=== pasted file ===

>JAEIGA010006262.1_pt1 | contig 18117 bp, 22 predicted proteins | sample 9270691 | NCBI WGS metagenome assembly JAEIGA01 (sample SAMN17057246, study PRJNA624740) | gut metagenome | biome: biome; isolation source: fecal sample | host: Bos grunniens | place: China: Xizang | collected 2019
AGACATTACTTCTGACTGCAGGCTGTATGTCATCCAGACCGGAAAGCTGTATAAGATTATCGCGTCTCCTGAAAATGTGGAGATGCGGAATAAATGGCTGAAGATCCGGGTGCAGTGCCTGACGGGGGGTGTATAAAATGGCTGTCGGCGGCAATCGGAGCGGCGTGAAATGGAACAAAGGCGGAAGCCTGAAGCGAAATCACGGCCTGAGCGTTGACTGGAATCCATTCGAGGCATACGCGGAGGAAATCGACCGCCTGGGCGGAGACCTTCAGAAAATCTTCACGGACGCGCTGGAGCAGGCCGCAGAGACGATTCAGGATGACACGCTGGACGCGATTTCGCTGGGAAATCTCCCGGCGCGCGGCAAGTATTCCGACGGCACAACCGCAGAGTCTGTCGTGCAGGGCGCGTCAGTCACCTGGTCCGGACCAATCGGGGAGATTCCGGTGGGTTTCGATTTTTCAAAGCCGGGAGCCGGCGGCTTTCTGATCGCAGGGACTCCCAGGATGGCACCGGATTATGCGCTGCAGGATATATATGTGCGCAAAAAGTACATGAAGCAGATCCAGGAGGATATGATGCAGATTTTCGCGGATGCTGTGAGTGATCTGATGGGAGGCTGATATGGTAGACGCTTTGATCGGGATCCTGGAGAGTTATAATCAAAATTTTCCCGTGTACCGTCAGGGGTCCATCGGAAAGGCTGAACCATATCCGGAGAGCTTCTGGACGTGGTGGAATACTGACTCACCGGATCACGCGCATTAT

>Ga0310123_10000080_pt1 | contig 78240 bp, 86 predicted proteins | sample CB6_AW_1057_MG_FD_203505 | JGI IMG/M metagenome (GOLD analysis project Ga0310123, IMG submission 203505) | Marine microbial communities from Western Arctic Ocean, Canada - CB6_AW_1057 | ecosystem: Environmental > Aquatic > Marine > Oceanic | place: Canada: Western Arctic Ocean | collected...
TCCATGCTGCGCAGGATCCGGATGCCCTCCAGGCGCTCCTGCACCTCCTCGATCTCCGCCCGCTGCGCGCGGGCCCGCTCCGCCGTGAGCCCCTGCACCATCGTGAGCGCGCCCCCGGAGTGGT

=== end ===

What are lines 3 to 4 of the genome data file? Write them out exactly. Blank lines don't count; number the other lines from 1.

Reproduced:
>Ga0310123_10000080_pt1 | contig 78240 bp, 86 predicted proteins | sample CB6_AW_1057_MG_FD_203505 | JGI IMG/M metagenome (GOLD analysis project Ga0310123, IMG submission 203505) | Marine microbial communities from Western Arctic Ocean, Canada - CB6_AW_1057 | ecosystem: Environmental > Aquatic > Marine > Oceanic | place: Canada: Western Arctic Ocean | collected...
TCCATGCTGCGCAGGATCCGGATGCCCTCCAGGCGCTCCTGCACCTCCTCGATCTCCGCCCGCTGCGCGCGGGCCCGCTCCGCCGTGAGCCCCTGCACCATCGTGAGCGCGCCCCCGGAGTGGT